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With building blocks this strong, Archer can blow itself up as often as it likes

Illustration for article titled With building blocks this strong, iArcher/i can blow itself up as often as it likes
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Archer creator Adam Reed pulled a fast one (are we still doing “phrasing”?) on Comic-Con attendees in 2015, announcing that a “refresh” had delayed the animated comedy’s seventh season, necessitating the creation of new wardrobe, new weapons, and new surroundings for the spies-turned-drug-dealers-turned-CIA-contractors formerly known as ISIS. When it comes to the air on March 31, that refresh finds Sterling Archer (H. Jon Benjamin) and company freshly blacklisted by Central Intelligence and setting up shop as private investigators in Los Angeles, a scenario established with the blend of breezy exposition and vigorous tongue lashings (seriously, are we not doing phrasing anymore?) that have become customary for fresh rounds of Archer. It’s a good look for the show, whose weekly missions have always had a whiff of Stephen J. Cannell to them—and which now walks the same beat as another TV dick known for collecting aggrieved voice messages.

It’s also definitive proof of Archer’s unique versatility, upping the ante previously set by Archer Vice’s adventures in cocaine trafficking. Like that season, the characters’ morally compromised baseline eases the transition into non-espionage work. “A good detective and a good spy share a lot of skills,” Malory Archer (Jessica Walter) says midway through the season premiere, and the qualities that made Archer an uproarious secret-agent sendup make the new season a hilarious treatment of primetime PIs from the ’70s and ’80s. (Dig the throwback musical stings and Technicolor silhouettes marking the act breaks!) But the new setup is also an opportunity for the employees of The Figgis Agency—a distinction that causes the Archers no uncertain amount of grief—to make themselves over. It’s nothing quite so drastic as the season-five makeover that thrust Cheryl (Judy Greer) into the country-music spotlight—it’s more like Cyril (Chris Parnell) adapting (poorly) to a position of authority in the office.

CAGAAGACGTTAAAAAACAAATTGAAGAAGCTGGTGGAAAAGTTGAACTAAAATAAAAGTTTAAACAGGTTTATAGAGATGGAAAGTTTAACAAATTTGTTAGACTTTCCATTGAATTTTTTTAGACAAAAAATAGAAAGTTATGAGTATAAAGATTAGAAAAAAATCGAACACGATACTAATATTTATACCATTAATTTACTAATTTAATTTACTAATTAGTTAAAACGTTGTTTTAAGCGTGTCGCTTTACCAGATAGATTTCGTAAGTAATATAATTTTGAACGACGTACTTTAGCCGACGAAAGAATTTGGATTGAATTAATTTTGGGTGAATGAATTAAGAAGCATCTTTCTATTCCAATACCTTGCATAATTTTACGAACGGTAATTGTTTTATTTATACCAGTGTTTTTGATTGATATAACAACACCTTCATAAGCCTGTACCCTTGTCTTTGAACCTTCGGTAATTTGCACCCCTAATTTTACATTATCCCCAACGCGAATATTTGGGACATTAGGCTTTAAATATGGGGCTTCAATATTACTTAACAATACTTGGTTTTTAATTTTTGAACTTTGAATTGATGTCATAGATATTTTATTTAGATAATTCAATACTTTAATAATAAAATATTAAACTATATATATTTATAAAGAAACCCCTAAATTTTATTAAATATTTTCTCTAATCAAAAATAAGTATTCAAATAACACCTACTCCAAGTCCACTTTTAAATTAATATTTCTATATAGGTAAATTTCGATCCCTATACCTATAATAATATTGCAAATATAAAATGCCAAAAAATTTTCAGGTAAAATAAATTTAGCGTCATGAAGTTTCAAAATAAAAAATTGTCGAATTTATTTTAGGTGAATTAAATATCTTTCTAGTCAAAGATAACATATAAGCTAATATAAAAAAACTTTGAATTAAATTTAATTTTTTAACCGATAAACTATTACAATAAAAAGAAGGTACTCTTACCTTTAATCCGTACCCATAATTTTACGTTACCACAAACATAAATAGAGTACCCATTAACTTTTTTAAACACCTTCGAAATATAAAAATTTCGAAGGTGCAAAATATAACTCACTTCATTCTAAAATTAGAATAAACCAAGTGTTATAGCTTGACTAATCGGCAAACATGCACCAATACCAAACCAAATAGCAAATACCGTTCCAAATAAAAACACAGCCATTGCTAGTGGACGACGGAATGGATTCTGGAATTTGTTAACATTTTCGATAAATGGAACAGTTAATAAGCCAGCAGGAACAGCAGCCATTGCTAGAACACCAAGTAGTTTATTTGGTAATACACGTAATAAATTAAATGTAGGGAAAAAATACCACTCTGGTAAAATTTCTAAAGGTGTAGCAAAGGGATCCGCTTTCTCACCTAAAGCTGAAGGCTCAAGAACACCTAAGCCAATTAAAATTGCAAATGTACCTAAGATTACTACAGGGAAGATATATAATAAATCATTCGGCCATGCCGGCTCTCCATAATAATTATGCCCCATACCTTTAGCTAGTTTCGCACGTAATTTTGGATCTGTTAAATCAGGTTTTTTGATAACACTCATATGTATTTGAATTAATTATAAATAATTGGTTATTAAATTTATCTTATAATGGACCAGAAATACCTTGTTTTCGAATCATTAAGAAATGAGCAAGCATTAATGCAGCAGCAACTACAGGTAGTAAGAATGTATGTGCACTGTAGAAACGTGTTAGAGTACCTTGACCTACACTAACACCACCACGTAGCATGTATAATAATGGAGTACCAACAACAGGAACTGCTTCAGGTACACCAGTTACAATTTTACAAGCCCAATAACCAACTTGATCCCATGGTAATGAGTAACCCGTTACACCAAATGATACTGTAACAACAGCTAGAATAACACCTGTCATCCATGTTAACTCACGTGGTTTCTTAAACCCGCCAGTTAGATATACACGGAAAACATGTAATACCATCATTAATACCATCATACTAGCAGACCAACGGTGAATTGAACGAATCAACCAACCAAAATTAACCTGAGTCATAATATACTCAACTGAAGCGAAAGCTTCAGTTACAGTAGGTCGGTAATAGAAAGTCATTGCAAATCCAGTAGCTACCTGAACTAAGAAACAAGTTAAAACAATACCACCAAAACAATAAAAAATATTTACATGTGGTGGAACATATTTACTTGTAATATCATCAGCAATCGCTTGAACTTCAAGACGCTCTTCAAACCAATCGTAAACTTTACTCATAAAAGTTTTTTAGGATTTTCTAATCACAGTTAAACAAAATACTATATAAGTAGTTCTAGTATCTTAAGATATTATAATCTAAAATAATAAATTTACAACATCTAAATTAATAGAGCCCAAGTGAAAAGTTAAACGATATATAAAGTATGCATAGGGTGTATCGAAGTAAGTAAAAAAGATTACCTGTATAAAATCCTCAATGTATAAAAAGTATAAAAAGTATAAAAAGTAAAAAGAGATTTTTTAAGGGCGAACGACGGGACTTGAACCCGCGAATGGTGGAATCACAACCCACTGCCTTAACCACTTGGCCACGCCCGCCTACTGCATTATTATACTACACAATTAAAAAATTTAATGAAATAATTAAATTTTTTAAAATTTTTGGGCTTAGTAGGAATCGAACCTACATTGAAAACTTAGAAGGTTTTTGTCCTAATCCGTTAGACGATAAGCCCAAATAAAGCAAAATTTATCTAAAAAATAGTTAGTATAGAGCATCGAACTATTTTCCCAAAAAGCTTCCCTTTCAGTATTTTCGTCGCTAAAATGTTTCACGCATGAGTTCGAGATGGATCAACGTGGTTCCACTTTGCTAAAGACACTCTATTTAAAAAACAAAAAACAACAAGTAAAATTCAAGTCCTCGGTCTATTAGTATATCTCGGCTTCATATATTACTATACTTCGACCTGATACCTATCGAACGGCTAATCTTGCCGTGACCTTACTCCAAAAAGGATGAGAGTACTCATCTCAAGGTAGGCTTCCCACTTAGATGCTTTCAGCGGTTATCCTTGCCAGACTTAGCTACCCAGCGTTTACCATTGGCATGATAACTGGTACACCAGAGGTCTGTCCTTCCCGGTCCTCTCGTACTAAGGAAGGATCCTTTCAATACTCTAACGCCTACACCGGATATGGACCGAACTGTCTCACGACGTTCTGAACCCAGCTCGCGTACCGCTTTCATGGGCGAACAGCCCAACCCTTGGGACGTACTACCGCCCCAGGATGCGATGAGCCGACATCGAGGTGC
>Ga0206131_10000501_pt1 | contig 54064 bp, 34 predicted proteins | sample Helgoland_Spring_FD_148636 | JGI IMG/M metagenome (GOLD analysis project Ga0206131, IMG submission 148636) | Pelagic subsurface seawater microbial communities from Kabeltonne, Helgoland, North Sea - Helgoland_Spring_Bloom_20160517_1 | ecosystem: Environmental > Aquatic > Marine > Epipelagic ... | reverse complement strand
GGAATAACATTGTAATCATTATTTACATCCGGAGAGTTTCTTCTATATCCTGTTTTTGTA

This also serves to underline Archer’s evolution into a top-shelf ensemble series. In spite of his fundamental selfishness, Sterling has truly learned to share: He takes the lead in a murder-for-hire case involving some former prep-school classmates, but when an old adversary resurfaces, their wrath is directed toward the elder Archer, putting Malory in jeopardy while her captor presses the Figgis staff into finding a maternal needle in a digital haystack. The new format introduces some of the most aggressive capering of Archer’s seven-year run, but merely hearing TV’s most talented voice cast trade insults and banter remains the show’s primary draw. (Though they mostly remain silent for the season’s epic riff on Archer’s voicemail pranks.)

Season seven’s biggest question mark is, appropriately, a mystery: The premiere opens, in media res, with a corpse floating in a pool. There’s a Norma Desmond to go with this Sunset Boulevard setup, an older Hollywood starlet who hires Cyril’s angels to break up a blackmail plot. Links to that case keep turning up in subsequent episodes, as do LAPD detectives played by J.K. Simmons and Keegan-Michael Key. But with such crackerjack episodic plotting on display—episode three, “Deadly Prep,” is a romp of “Lo Scandalo” caliber with some immaculately animated action sequences—a season-long conspiracy threatens to gild the lily. More rewarding hay is made of recurring comedic elements, like the hot pink fliers that are both a cause of embarrassment for the Figgis crew and the agency’s only reliable source of clientele.

Still, The Case of the Starlet and Her Incendiary Disc is another sign that Archer isn’t losing any ambition with age. Reed and crew made the most of their relaxed production schedule, crafting a picture-postcard L.A. while giving the Figgis offices that “second floor of Sterling Cooper Draper Pryce” sheen, and increased animation budgets elevate even mundane images like the hypnotic swivel of the gang’s new office chairs. The unspoken conflict of these episodes pits a band of cynical New Yorkers and their sunny, laid-back, celebrity-infested new hometown.

The outcome of season seven is still unknown, but the show’s adaptability to the PI format stokes anticipation for a future refresh. With these characters and this cast, the possibilities feel endless: Maybe The Figgis Agency could spin gold from the NBC Mystery Movie wheel, with Sterling and Lana in the McMillan And Wife position and Pam as a distaff McCloud. Perhaps a detour into the legal profession is in order—the setting and the pun quotient are both right for a stab at L.A. Law. Airwolf season, anyone? Or Riptide? Or maybe the show puts this tactic to its ultimate test, pegging 13 episodes to a Krieger-and-cyborg-Ray-centric riff on Knight Rider, Automan, and the soft sci-fi turkeys of Glen A. Larson’s late ’80s run. At this point, Archer can put these people in any position it wants and still find satisfying results. (Phrasing!)


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